infiltration, or fibrosis. It was pointed out that erosions could occur as solitary lesions or
in combination with other upper gastro-intestinal pathology, e.g. gastric or duodenal
ulceration; whether a gastric erosion itself ever developed into a gastric ulcer was
controversial. Because of the raised zone surrounding it, an erosion could be visualized
fairly easily with double-contrast radiography as a tiny, constant fleck of barium
surrounded by a radiolucent halo; some erosions tended to be linear rather than circular.
In some cases erosions in the prepyloric area were associated with prominent or irregular
mucosal folds; the radiographic diagnosis of erosions was found to be reliable, and
correlated well with their endoscopic demonstration.
Roesch (l978) pointed out that gastric erosions occurred very commonly and were often
multiple. In the acute type the epithelial defect was not surrounded by inflammatory
reaction, while the chronic type had an elevated, bulging border. Only the chronic type
was detectable radiologically, presenting as a small fleck with a surrounding halo.
Endoscopy showed that almost 60 percent of chronic erosions occurred in the antral
region, and that they were often associated with prominent mucosal folds. Radiological
demonstration of these bead-like prepyloric folds was highly suspicious of chronic
erosions, even in the absence of a central punctate barium-filled depression. Where
erosions were followed-up for 5 years or longer, the transformation of multiple antral
erosions into hyperplastic folds could often be seen.
Morson and Dawson (l979) reiterated that the most accurate diagnosis of gastritis was
made on biopsies taken under direct vision through a fibrescope. Their classification,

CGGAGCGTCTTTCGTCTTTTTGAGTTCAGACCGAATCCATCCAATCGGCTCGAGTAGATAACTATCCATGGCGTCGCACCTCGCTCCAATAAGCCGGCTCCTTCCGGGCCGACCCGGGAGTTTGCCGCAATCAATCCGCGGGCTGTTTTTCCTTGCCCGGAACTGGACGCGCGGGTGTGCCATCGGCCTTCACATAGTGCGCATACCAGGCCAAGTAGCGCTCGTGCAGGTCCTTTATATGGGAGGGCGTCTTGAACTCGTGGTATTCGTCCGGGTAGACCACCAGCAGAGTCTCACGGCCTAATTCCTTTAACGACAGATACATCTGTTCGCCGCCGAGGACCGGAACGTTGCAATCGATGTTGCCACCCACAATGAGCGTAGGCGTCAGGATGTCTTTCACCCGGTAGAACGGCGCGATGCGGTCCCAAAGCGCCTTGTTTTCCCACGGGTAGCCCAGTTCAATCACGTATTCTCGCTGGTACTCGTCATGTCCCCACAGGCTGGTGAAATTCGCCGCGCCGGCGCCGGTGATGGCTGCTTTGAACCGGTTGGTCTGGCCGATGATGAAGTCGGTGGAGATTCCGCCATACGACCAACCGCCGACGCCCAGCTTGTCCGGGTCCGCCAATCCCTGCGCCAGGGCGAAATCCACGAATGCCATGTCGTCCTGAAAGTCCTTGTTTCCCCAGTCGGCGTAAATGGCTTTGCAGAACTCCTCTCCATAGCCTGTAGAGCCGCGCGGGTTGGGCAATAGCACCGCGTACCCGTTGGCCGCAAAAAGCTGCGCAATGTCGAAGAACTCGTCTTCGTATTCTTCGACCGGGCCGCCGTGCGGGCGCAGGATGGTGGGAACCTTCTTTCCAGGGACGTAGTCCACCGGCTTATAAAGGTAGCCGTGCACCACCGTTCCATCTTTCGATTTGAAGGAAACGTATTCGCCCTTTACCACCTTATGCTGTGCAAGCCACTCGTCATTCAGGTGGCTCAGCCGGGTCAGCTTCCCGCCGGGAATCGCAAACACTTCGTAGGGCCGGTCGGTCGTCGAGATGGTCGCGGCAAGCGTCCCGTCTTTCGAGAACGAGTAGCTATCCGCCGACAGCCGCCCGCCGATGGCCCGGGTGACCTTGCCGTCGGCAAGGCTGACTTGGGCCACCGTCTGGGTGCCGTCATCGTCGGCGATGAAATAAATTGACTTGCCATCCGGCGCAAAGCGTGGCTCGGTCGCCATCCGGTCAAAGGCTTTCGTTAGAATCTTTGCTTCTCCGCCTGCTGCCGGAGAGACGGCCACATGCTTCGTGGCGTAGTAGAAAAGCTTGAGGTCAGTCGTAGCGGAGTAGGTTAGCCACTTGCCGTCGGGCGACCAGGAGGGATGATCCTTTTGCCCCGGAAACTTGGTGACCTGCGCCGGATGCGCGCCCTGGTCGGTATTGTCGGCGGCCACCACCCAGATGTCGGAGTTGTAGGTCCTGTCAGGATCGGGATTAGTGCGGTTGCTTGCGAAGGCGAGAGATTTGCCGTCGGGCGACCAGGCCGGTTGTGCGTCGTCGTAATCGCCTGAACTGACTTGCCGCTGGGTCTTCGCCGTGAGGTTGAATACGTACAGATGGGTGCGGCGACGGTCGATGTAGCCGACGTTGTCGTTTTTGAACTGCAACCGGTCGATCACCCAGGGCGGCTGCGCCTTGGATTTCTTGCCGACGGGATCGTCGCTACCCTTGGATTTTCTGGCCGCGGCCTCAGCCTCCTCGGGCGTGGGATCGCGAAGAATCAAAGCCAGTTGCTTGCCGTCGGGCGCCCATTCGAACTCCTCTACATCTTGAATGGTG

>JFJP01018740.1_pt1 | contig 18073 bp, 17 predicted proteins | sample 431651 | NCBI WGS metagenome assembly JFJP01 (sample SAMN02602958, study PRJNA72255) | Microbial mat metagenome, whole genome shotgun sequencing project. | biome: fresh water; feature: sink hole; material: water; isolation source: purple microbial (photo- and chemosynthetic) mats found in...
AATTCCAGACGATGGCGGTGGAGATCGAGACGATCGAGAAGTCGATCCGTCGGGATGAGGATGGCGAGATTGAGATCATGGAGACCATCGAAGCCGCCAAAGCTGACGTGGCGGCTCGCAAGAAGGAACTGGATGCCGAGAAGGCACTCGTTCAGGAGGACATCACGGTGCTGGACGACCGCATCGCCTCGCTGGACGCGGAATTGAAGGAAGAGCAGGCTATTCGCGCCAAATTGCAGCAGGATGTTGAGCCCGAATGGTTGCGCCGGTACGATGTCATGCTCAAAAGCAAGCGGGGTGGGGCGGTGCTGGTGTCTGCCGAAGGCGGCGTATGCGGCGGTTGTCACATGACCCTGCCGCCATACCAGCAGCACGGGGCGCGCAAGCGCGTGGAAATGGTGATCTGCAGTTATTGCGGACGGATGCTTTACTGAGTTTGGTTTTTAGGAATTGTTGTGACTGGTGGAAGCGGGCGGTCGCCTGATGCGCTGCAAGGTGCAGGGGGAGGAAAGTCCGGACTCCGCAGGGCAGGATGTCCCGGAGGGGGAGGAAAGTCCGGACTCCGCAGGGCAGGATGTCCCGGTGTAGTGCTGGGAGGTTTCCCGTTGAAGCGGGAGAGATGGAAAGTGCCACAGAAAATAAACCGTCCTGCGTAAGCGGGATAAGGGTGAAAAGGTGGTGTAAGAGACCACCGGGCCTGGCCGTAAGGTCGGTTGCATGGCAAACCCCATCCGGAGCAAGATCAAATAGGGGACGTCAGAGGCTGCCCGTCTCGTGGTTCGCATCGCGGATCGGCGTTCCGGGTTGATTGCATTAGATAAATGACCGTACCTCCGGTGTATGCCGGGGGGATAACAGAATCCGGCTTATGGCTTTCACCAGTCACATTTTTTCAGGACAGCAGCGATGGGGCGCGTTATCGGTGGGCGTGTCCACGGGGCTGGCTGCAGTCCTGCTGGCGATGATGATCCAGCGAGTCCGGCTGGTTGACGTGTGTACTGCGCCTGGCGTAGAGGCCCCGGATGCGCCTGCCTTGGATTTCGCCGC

which was made on histological grounds, entailed 3 types, namely chronic superfical
gastritis, atrophic gastritis (both of which might be either active or quiescent), and gastric
atrophy. Active superficial gastritis might be accompanied by small erosions. In
atrophic gastritis the essential feature was not the increase in inflammatory cells in the
lamina propria, but the reduction or atrophy of the deep glands, accompanied by
intestinal metaplasia in the "antrum". Attention was drawn to the fact that in both
superficial and atrophic gastritis, submucous fibrosis and thickening of the muscularis
externa had been reported, giving rise to "antral" deformity which was recognizable
Freise et al. (l979) did four year follow-up studies in 64 patients with gastric erosions.
The most common site of multiple erosions was the "antral" region. Erosions were
frequently seen in combination with other upper gastrointestinal conditions such as
gastric or duodenal ulceration or hiatus hernia. In 10 percent of cases chain-like multiple
erosions developed into a persistent, prominent gastric mucosal fold, usually in the
"antrum". When such a fold was seen, it could be taken to be the result of a chain of
erosions. There was no evidence that erosions led to chronic gastric ulceration, polyps or
Karvonen et al. (l983) classified erosions according to their endoscopic morphology. In
the complete type there was a surrounding elevated border; incomplete or flat erosions
were surrounded by a red halo, and haemorrhagic erosions were punctate bleeding spots.
In 86 percent of 117 patients with gastric erosions (but without other upper
gastrointestinal pathology), the lesions occurred only in the antral or prepyloric part of
the stomach, and in the majority of patients presented as multiple erosions. Some showed
features of both the complete and incomplete types, and were characterized by their
location on prominent prepyloric mucosal folds.